Calgon Emmanuel, take me away! The A-side to this latest Contrasts pairing is amazing. And then it drops! But it returns lusher than ever. I am in its grasp, the sudsy bath enveloping my senses as I let my body go limp into the fade out…but I open my eyes to a new world, one underwater with magical creatures singing to me in docile tones. A full-body feast as I dive deeper into my Cousteau fantasy, only to come to find the Mariana Trench is a portal to the Earth behind the sun, outer space lovely this time of year. But Earth 2 is not the magical world I was expecting, Evan Caminiti’s dismal splash of acid rain on a world in ruin waking me from my Magellan cruise. As I desperately seek shelter, I find eves and overhangs impossible. When I encounter a shop or coffeehouse, thinking it a fine place to hide until the drenching rain subsides, I am skirted out the door. The world is turning dark and the gutters begin to swell. But I realize I am not in a fantasy, nor am I on Earth 2. This is the world which we have created, shunting Emmanuel’s beautiful forward progression for Caminiti’s gritty noir. We are a society growing cold, at odds with the Utopian idealism of the Golden Rule. I will endure this cold, pounding rain because it is the punishment I deserve for a fool’s errand. I fall asleep in the gutter, naked and exposed for the world to kick.

Links: Preservation


Electric Eyes

[7-inch; Retrograde]

Might be the best record of a sturdy batch of late. Den’s Electric Eyes 7-inch is mean, mighty, quick with the sword; they can rumble slow and hard or they can jam it a bit. Either way the sturdy James Plotkin (who engineers every record I review now) mix allows the project to digress without losing the buzz. These guys are super-stoned without being annoying about it, angry without being melodramatic about it, and heavy as shit-balls without being all ‘metal’ about it; it’s like Sleep/OM and Melvins with Acid Mothers Temple sound effects sprinkled over top. Curiously satisfying, it is. When those trippy effects flutter in you wonder why they don’t just drape a few layers more just for good measure, but that might be why it works in the first place; they don’t milk it to death. I don’t like the hippy-dippy jam-bam of “Spectrum Shock” initially, and the Muppet vocals don’t do anything to change my mind (though the track gets pretty crazy later on, I must admit). Hey, they can’t all be winners. An interesting new band, Den are. With them, the force be.

Links: Den - Retrograde

Nose Bleed Island

True Story

[CS; Singapore Sling]

Hello and welcome to my review of the best tape of 2013. Let me show you around. First, this is where we take a look at the J-card, with the insanely cool retro-future space scene cover artwork by someone called Olga. Inside the card there, we’ll find an insert which gives a brief biography of Nose Bleed Island, detailing the exploits of one Joey Pizza Slice and his band of a cardboard Dracula, a robot, and an 11 year old named Zbear. The story is replete with tales of drunken debauchery, Nazi ass-kicking and an undying and immaculate love of all things pizza. Over here is where I tell you about the perfect little pop tunes that pepper themselves about this retrospective collection of tracks, one of which dates back almost a decade. And here I write about twee in a real general, non-specific sort of way, just to give the review some kind of referential grounding. And then I mention a few bands like Guided By Voices and Beat Happening and early Built to Spill and Sebadoh, and how Nose Bleed Island would probably sneeze on, and then puke over all that stuff after taking a big bite of a rotten piece of pickled pepperoni. Over in this area is where I use the word “infectious,” although I feel bad about using that word, since it is so cliché. So I conclude that Nose Bleed Island is less infectious and more like a serious infection. It’s bruised all black and blue around it, scabbed over and kind of painful, actually, but you can’t seem to quit picking at it, which is gross but in that fun, silly and immature kind of way. And then there’s a bunch of junk in the corner over there. A drum machine, and a Casio keyboard, and a diorama of the solar system, and pizza, a bag of marbles, and getting stood up for the prom, and Obama, and dirty dishes, a VHS copy of “Waterworld” starring Kevin Costner, and drawings of dinosaurs, and poodle skirts, and a pop quiz you got a D- on, and a keepsake from your family’s Disney Land vacation when you were nine. And I guess that’s it, so thanks for coming.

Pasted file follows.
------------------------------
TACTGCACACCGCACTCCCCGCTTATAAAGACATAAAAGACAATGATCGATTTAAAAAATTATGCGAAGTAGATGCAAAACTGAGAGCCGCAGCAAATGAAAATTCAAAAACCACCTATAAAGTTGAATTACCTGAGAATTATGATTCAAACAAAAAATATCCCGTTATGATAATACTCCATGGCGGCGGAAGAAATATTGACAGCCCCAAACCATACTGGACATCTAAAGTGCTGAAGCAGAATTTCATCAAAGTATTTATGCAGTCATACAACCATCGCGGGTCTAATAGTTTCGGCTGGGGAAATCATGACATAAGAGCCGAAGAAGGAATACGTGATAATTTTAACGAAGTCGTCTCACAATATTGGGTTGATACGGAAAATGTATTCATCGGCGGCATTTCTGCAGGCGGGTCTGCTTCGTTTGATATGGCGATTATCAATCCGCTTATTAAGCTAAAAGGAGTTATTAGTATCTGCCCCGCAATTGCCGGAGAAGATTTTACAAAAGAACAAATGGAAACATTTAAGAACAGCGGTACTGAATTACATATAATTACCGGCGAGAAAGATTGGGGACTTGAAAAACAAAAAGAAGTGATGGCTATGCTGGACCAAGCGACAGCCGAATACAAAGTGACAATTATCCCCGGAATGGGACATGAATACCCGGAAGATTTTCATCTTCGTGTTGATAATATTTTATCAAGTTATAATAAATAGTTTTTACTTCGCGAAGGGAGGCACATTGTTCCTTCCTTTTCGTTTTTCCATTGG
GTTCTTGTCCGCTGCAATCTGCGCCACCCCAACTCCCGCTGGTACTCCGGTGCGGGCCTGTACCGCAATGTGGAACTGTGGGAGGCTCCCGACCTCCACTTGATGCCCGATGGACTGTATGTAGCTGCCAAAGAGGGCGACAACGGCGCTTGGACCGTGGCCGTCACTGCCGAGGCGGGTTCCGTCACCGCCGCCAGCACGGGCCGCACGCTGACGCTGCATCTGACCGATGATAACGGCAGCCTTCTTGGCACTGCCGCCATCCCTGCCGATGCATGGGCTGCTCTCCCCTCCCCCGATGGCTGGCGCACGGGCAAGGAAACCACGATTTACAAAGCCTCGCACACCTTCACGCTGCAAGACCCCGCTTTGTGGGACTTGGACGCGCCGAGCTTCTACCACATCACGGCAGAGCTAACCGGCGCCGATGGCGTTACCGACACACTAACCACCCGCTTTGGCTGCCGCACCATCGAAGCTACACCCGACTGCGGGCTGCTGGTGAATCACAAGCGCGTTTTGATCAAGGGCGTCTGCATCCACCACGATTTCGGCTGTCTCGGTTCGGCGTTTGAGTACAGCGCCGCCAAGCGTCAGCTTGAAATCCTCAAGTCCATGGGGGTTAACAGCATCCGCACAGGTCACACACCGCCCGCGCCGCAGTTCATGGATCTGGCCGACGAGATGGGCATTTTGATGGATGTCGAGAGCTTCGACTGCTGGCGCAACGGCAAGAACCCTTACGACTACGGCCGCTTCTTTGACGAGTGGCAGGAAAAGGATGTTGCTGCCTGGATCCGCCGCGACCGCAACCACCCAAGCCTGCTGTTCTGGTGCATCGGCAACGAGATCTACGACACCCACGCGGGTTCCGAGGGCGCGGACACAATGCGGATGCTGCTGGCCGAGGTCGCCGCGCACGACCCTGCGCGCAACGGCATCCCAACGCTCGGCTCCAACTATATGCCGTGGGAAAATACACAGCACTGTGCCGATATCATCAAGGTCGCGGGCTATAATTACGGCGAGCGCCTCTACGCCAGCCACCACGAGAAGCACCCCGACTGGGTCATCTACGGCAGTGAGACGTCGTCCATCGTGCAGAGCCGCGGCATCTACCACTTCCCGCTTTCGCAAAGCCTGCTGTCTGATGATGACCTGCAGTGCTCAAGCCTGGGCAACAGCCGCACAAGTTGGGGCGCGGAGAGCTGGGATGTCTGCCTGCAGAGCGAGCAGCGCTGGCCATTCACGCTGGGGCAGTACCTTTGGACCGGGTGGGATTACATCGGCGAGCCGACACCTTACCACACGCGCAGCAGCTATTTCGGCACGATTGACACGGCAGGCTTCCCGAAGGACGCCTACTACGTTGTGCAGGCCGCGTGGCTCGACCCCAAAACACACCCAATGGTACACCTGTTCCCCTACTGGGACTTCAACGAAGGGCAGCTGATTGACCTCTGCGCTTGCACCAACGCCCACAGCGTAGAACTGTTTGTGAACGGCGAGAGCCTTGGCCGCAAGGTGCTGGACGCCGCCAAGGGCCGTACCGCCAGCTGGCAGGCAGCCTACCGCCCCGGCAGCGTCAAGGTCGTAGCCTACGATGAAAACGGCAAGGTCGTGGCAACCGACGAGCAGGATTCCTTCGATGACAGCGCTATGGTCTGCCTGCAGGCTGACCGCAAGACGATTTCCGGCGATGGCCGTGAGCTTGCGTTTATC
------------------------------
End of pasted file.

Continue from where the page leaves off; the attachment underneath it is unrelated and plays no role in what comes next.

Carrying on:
Links: Nose Bleed Island - Singapore Sling

Fluorescent Heights

Tidal Motions

[CS; Constellation Tatsu]

Oh what magnificent heights! I am bathed by the sun, wings melted by the heat like Icarus. But I ignore reason for the sine waves lift me up higher and higher. Fluorescent Heights has cut me loose. Gravity means nothing. The oceans rise with me; I am swimming among the Great Barrier Reef in the stratosphere. I jump beside Felix Baumgartner but do not fall to earth. This is my new home, enveloped in heavenly clouds and the synthesizers of angels. I am rocked to silver lining sleep on a bed of Tidal Motions. The moon is my reading lamp, the sky my window. I never want to feel terra firma with my feet again. The beach and the mud and the stone and the grass are all up here anyway. This is better than The Rapture because anyone can come. No sin exists in weightlessness. And if it does, Fluorescent Heights will absolve it. This will make it right. I lay my head on the bosom of a star. I rest my feet on the edge of Olympus Mons.

Links: Fluorescent Heights - Constellation Tatsu


Between Strangers

[7-inch; Touch]

It says on the jacket that one of the melodies used on this 7-inch is pulled from a lo-fi recording at a refugee camp in Germany. Damn Sohrab, where do we go from here? And Sohrab will answer your question with another query: Where won’t we go from here? Between Strangers is experimental thought-crime on the highest order, obsessed with waves, open ear space, unconventional rhythms, and woozy soundscapes. “Endless Spring” is a crowd erupting then slowly settling into perpetuity, after which each participant wanders into the desert and gets lost in the void. That’s actually the flip; “Hejrat” leads off and follows a sitar and sampled siren singing into a temple of super-subdued drone. Water is burbling in a fountain as the chanting holds our gaze, a shuffling half-beat keeping time. More liquid drift drips into a drone funnel before a stuttering static edge hints at a locked groove. But it is not to be; relax, the end is near.

Links: Sohrab - Touch

Cerberus seeks to document the spate of home recorders and backyard labels pressing limited-run LPs, 7-inches, cassettes, and objet d'art with unique packaging and unknown sound. We love everything about the overlooked or unappreciated. If you feel you fit such a category, email us here.